One kit currently being assembled at TSSI is for the United Arab Emirates special operations forces. Their requirements were so meticulous that several TSSI employees spent months trying to find manufacturers of various items. A tiny, oddly-shaped knife, for example, had to be ordered from a German manufacturer. Other items in the survival kit include waterproof matches, a candle, a compass, a sewing kit, a magnesium metal match used to start a fire, a miniature survival saw, a fishing kit, a signal mirror, a whistle, wire, a condom (used as a bottle water), special water-purification tablets, a razor blade, an index card and a pencil. All this, by the way, has to be squeezed into a lightweight metal box small enough to fit in a vest pocket.

The UAE special operations forces also have ordered a medical kit and a boat kit. TSSI expects to assemble up to 2,500 of each kit, after the customer approves all the pieces.

It took up to 30 to 40 different suppliers to put together the survival kit, said Strang. Even mundane items such as a pencil or a candle are hard to find in the precise measurements that the customer wants. In this case, the pencil came from a provider of golfer pencils. The candle came from Virginia's Williamsburg Soap & Candle Factory, which makes the candles for Colonial Williamsburg.

Custom packs, meanwhile, have become increasingly popular among special operations units, because they offer creative ways for a single individual to transport equipment, what Strang calls "a thousand pounds of lightweight gear.

Backpacks that can hold ladders are a case in point. Commandos often carry ladders for entry into the second floor of a building or for boarding a large ship from a small fast boat. These ladders weigh about 28 pounds. "We came up with backpacks for all the different ladders, so [the commandos] can still carry their weapons and other things," said Strang.

The company recently designed a medical pack for special operations field medics. What makes it different from other packs, said Strang, is that it can be carried in multiple ways: on the back of a rucksack, strapped around the waist like a fanny pack or by the grab handles.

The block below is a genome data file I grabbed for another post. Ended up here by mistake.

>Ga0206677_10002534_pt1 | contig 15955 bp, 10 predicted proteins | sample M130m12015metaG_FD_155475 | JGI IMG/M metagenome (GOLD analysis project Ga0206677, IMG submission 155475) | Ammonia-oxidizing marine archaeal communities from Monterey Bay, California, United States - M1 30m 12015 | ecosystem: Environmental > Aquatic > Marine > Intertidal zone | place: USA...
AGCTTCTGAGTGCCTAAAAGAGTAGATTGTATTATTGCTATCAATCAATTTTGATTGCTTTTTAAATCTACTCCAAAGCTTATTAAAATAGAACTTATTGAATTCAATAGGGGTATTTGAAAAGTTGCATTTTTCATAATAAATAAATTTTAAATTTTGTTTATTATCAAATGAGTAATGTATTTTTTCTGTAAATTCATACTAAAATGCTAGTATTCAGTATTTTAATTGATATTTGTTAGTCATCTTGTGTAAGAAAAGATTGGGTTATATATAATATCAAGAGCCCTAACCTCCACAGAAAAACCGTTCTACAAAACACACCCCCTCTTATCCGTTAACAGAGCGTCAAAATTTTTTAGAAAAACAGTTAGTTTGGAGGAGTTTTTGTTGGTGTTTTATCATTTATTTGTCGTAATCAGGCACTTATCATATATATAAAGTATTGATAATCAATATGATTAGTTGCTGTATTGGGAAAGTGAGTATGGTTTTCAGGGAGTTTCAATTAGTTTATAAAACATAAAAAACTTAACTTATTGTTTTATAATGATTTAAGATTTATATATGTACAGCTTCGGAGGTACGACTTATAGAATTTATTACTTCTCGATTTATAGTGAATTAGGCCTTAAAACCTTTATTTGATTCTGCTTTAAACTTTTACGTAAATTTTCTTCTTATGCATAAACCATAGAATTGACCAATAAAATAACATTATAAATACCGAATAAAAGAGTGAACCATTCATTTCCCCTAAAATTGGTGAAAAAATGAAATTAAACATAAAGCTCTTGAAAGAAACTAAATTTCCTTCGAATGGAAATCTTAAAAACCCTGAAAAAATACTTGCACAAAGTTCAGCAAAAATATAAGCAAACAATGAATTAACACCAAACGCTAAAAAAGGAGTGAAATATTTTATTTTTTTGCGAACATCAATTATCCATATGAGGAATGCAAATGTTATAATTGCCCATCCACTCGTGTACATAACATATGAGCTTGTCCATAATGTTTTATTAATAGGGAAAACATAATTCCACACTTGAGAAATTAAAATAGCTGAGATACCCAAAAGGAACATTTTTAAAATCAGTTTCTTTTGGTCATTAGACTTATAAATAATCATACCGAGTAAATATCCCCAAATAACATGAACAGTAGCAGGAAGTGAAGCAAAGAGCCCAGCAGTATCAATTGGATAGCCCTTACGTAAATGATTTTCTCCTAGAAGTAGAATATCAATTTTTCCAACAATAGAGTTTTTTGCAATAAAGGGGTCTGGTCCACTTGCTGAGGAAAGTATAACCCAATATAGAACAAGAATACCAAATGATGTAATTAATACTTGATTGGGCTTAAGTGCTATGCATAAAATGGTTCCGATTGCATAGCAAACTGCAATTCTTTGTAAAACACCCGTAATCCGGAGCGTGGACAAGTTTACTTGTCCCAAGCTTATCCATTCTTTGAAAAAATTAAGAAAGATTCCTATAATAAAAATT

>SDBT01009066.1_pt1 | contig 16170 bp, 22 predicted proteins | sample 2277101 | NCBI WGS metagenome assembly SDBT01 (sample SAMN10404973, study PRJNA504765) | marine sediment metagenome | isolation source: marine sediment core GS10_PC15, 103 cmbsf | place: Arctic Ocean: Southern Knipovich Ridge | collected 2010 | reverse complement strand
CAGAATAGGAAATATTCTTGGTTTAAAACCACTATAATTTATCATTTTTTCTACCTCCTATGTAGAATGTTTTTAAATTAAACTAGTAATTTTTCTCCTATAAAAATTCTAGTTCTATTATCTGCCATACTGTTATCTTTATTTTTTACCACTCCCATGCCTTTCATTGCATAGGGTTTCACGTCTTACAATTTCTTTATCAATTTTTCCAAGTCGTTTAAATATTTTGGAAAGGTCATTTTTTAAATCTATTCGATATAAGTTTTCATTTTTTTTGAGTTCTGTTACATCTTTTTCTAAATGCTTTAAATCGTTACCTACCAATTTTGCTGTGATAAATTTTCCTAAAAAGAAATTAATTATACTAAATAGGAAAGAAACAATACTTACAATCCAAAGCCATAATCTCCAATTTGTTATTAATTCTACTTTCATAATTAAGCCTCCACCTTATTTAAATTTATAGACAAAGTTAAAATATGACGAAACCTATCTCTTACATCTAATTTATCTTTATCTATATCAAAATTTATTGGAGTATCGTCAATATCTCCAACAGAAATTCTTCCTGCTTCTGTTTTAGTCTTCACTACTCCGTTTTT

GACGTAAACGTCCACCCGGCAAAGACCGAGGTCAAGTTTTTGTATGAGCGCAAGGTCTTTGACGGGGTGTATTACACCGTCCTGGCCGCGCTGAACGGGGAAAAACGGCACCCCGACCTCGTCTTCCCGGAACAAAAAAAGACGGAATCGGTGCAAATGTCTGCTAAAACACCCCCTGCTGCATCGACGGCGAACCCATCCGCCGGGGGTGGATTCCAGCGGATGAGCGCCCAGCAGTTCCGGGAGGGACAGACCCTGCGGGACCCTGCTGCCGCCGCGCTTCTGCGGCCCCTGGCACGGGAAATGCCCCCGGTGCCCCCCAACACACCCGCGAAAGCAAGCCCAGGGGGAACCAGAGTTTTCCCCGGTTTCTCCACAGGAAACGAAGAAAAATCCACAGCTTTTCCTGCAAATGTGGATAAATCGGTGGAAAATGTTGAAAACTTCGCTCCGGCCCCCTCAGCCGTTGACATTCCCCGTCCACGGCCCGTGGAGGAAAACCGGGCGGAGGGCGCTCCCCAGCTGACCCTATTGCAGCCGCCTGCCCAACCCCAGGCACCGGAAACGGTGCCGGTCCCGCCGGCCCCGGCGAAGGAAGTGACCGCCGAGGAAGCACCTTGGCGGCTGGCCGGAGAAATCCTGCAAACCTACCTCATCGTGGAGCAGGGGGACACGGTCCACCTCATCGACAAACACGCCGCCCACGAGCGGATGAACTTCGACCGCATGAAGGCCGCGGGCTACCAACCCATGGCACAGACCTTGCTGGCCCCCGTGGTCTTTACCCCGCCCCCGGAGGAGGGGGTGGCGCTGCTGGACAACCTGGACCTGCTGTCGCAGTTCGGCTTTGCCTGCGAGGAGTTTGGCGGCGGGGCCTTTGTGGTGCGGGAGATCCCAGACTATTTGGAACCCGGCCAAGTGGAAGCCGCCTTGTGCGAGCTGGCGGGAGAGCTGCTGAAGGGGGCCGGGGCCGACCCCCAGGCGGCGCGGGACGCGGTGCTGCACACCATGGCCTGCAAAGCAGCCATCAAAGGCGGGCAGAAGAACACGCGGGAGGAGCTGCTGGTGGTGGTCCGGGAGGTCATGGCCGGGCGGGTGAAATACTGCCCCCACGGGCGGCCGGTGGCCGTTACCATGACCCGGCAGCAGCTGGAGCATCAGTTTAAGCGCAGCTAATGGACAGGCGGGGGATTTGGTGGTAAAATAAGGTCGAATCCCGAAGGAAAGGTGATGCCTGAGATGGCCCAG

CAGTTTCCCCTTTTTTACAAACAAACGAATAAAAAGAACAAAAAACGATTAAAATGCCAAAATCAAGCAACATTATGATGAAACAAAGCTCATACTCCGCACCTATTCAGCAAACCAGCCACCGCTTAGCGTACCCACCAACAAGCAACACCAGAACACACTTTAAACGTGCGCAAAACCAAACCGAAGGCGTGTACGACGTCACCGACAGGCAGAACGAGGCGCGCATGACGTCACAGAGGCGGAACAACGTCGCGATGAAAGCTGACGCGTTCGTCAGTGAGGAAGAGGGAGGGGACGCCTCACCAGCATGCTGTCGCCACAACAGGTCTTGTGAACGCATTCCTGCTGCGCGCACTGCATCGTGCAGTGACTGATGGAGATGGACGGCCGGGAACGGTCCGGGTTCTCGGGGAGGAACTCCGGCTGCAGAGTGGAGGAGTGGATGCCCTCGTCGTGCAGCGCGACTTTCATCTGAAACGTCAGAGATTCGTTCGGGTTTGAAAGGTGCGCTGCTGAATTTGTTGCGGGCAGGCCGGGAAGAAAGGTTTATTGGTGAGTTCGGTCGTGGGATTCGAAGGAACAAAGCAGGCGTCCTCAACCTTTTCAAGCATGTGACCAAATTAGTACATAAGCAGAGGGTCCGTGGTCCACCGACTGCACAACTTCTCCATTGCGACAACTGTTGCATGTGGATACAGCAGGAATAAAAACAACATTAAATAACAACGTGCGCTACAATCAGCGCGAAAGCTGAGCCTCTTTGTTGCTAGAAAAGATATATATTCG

Many of Strang's ideas come from visiting trade shows outside the traditional military market, such as sporting goods, ski, outdoor, industrial safety, search and rescue. "We are looking for that one or two items that fit a requirement," he said. The vendors are catalogued and included in the company's database, "so if someone calls asking for a bomb trailer, we can usually find it."

One of the most prolific sources of novel tips on survival equipment is the SHOT show, for shooting, hunting and outdoor trades. Strang is a regular visitor at the show. He looks "for that new little trick item--a knife, compass, whistle that we think is better than what's out there." He often runs into some of his special-warfare customers from Fort Bragg, from the Air Force special tactics units and from federal agencies "who are out there looking for what's new and innovative."

Many companies that make tactical gear market their products to the recreational industry, Strang said, because there are more recreational dollars being spent by campers, skiers, hikers than by government agencies.

"If I have the greatest hydration system, I probably will sell a heck of a lot more to people who run, bike and hike than to the military," he said. But most companies will "never turn down the 700-piece order that goes to the military," because of the prestige associated with being a supplier to the U S. military.

The downside, said Strang, is that many companies push the boundaries of honest marketing by claiming, for example, at they sell "the official Navy SEAL knife," because maybe they sold 16 knives to a single SEAL team. The upshot is that there are dozens of "official Navy SEAL" knives and watches being sold to the public, he said.

By the time those products get into the mass markets, he added, "the operator community already has moved on to the next thing."

TSSI now has its own name brand (TacOps) for clothing and other gear. The clothing usually is a slightly modified version of standard military garments. Some suits, for example, are reinforced in the knees, or have the hoods enlarged, so they can go over the helmet.

A Gore Tex rain suit was modified by adding a removable fleece liner, so troops can wear it in both cold and moderate climates. It has become a popular outfit among Army peacekeepers in Kosovo, where the weather is both chilly and wet. TSSI also made suspension system for the standard PASGT GI helmet. It is a padded suspension system and adjustable chinstrap that makes the helmets more comfortable to wear and prevents headaches, said Strang. "The Marines bought several hundred."

TSSI also plans to design a customized one-piece chemical-biological protective suit. "Some units want a one-piece suit, like a coverall," said Strang. The military field-issue suit is a two-piece.
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Title Annotation:commercial sources of combat gear
Author:Erwin, Sandra I.
Publication:National Defense
Geographic Code:1USA
Date:Feb 1, 2002